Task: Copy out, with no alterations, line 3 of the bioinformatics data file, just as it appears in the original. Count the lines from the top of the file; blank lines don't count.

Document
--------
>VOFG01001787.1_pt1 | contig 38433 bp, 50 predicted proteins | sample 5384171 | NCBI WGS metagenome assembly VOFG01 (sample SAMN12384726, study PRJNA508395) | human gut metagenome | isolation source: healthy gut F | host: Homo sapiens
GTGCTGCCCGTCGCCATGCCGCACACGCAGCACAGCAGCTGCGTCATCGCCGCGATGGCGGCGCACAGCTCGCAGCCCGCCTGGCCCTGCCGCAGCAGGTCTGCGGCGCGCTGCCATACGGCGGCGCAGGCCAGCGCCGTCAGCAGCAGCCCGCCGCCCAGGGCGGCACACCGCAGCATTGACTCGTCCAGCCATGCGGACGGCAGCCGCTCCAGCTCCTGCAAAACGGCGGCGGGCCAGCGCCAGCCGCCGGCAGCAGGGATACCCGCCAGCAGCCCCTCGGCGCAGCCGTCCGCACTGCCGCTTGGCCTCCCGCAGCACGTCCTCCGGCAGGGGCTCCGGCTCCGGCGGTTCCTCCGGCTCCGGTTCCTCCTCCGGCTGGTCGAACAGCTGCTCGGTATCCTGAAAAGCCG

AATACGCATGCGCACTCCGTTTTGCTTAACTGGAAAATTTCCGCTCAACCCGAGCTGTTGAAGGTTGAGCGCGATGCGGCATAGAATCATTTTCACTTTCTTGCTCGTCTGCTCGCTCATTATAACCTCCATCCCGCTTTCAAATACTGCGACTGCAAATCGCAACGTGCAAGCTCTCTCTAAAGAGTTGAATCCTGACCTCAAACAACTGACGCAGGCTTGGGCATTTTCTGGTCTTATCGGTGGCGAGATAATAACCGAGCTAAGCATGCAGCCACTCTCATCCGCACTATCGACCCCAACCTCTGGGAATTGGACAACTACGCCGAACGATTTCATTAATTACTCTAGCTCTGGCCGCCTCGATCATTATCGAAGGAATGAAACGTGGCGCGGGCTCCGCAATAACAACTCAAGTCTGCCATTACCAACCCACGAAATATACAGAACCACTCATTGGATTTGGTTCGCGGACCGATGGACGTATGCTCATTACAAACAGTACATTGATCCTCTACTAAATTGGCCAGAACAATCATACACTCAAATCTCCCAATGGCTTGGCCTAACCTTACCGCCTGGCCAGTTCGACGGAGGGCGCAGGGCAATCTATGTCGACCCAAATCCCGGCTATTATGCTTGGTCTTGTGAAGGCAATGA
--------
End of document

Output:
AATACGCATGCGCACTCCGTTTTGCTTAACTGGAAAATTTCCGCTCAACCCGAGCTGTTGAAGGTTGAGCGCGATGCGGCATAGAATCATTTTCACTTTCTTGCTCGTCTGCTCGCTCATTATAACCTCCATCCCGCTTTCAAATACTGCGACTGCAAATCGCAACGTGCAAGCTCTCTCTAAAGAGTTGAATCCTGACCTCAAACAACTGACGCAGGCTTGGGCATTTTCTGGTCTTATCGGTGGCGAGATAATAACCGAGCTAAGCATGCAGCCACTCTCATCCGCACTATCGACCCCAACCTCTGGGAATTGGACAACTACGCCGAACGATTTCATTAATTACTCTAGCTCTGGCCGCCTCGATCATTATCGAAGGAATGAAACGTGGCGCGGGCTCCGCAATAACAACTCAAGTCTGCCATTACCAACCCACGAAATATACAGAACCACTCATTGGATTTGGTTCGCGGACCGATGGACGTATGCTCATTACAAACAGTACATTGATCCTCTACTAAATTGGCCAGAACAATCATACACTCAAATCTCCCAATGGCTTGGCCTAACCTTACCGCCTGGCCAGTTCGACGGAGGGCGCAGGGCAATCTATGTCGACCCAAATCCCGGCTATTATGCTTGGTCTTGTGAAGGCAATGA